How to help teachers teach reading and math in the early grades
A new research report “Toward the design and implementation of comprehensive primary grade literacy and numeracy programs” provides recommendations on how best to design programs to teach literacy and numeracy skills to young learners.
May 29, 2019 by Deepa Srikantaiah, World Learning|
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Mariam is a 5th grade student at the Akoitchaou primary school, located near Kandi in the north of Benin. The school has about 51 students from kindergarten to 5th grade.
CREDIT: GPE/Chantal Rigaud

Norma Evans of Evans and Associates, Mary Sugrue of EDC and Yasmin Sitabkhan of RTI are co-authors of the new report and contributed to this blog.

Over the last decade, the international community has funded over 43 programs around the world to improve learning outcomes. The bulk of those programs have focused on early grade reading.  Only a fraction has included an emphasis on early grade mathematics.

As the global community begins to broaden its support to focus on improving learning outcomes in both reading and mathematics, program developers are questioning how to best distribute available funding across these two important subject areas to optimize learning results.

Although there are important differences in effective mathematics and reading instruction, to be successful readers and mathematicians children need to develop a common set of higher-order thinking and problem-solving skills.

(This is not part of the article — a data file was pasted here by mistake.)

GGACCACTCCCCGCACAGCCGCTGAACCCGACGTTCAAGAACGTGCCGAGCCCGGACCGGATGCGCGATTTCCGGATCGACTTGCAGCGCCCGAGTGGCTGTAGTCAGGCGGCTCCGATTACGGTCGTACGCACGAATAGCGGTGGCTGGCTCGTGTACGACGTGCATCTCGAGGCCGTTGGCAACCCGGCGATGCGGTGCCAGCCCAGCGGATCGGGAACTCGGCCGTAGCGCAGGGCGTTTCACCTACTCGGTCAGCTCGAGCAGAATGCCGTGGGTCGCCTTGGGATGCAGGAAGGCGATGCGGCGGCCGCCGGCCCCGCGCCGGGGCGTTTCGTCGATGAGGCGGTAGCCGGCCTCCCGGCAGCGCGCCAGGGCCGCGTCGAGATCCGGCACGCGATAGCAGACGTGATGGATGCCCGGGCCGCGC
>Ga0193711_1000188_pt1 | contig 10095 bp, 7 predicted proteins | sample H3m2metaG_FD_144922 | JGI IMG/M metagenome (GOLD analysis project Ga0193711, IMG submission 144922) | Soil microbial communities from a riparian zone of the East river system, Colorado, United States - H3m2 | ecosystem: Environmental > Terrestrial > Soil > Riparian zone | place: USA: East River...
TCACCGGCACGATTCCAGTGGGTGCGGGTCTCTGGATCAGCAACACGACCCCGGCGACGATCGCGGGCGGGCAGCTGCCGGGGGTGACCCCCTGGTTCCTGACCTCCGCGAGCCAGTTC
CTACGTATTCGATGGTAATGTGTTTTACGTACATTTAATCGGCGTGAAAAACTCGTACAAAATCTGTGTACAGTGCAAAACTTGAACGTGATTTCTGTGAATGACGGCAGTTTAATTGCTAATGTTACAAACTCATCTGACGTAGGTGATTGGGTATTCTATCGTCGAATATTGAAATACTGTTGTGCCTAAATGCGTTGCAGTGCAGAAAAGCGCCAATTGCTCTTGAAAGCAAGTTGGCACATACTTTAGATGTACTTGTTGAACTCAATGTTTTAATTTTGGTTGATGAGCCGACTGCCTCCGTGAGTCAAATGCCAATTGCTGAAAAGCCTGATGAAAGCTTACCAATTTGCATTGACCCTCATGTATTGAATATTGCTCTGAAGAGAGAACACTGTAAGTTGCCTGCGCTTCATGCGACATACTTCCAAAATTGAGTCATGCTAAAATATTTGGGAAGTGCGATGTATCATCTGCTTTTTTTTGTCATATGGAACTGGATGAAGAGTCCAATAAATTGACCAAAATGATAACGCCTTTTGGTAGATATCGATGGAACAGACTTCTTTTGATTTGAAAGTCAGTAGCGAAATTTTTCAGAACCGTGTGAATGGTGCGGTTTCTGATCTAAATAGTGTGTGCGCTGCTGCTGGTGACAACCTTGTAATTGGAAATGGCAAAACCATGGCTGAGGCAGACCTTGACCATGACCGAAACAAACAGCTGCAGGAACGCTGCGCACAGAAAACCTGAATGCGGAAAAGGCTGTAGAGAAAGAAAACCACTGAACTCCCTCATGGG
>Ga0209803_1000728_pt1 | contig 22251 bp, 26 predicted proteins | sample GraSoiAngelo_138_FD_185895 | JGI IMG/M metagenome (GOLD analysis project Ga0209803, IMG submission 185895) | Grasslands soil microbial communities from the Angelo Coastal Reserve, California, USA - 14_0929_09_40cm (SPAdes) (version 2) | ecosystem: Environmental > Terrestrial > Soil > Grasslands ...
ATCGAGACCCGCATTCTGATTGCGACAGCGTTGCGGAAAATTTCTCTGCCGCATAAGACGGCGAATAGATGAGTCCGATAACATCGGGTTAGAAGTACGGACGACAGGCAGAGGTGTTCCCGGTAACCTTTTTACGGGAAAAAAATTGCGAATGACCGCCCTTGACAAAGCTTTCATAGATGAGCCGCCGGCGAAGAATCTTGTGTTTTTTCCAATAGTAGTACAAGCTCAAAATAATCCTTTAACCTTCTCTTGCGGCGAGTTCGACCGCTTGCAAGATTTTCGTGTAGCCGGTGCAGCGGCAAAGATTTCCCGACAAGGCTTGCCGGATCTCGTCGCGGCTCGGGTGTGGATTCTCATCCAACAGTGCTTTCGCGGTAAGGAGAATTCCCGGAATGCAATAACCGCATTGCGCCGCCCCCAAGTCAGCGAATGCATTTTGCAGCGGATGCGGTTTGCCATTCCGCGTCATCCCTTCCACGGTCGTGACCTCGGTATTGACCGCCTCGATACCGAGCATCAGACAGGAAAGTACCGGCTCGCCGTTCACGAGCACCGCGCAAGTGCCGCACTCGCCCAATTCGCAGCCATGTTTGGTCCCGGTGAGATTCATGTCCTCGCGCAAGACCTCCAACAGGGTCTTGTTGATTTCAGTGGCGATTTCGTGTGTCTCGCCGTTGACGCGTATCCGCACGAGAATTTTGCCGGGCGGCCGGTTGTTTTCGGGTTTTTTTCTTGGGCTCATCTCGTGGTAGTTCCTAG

This blog shares insights from a paper recently produced for USAID - Towards the Design and Implementation of Comprehensive Primary Grade Literacy and Numeracy Programs.  The paper describes the foundational skills young children need to develop in each subject area to be successful at higher grades – those that are subject-specific as well as those common to both subject areas.

Helping teachers understand both the specificities of effective mathematics and reading teaching, as well as the commonalities of effective instruction in both subject areas, is an important aspect of comprehensive reading and mathematics programs, particularly if the same teachers are responsible for teaching both subjects.

Some of the recommendations with respect to the design and delivery of programs that have a dual focus on mathematics and reading, extrapolated from the lessons learned from a decade of research into effective early grade reading interventions in low and middle-income countries, include the following:

  • Train teachers on both effective mathematics and reading instruction in the early grades, as well as the connections between the two. Interventions should be explicit about the ways the two content areas are the same and different, and efforts should be made to connect the two areas.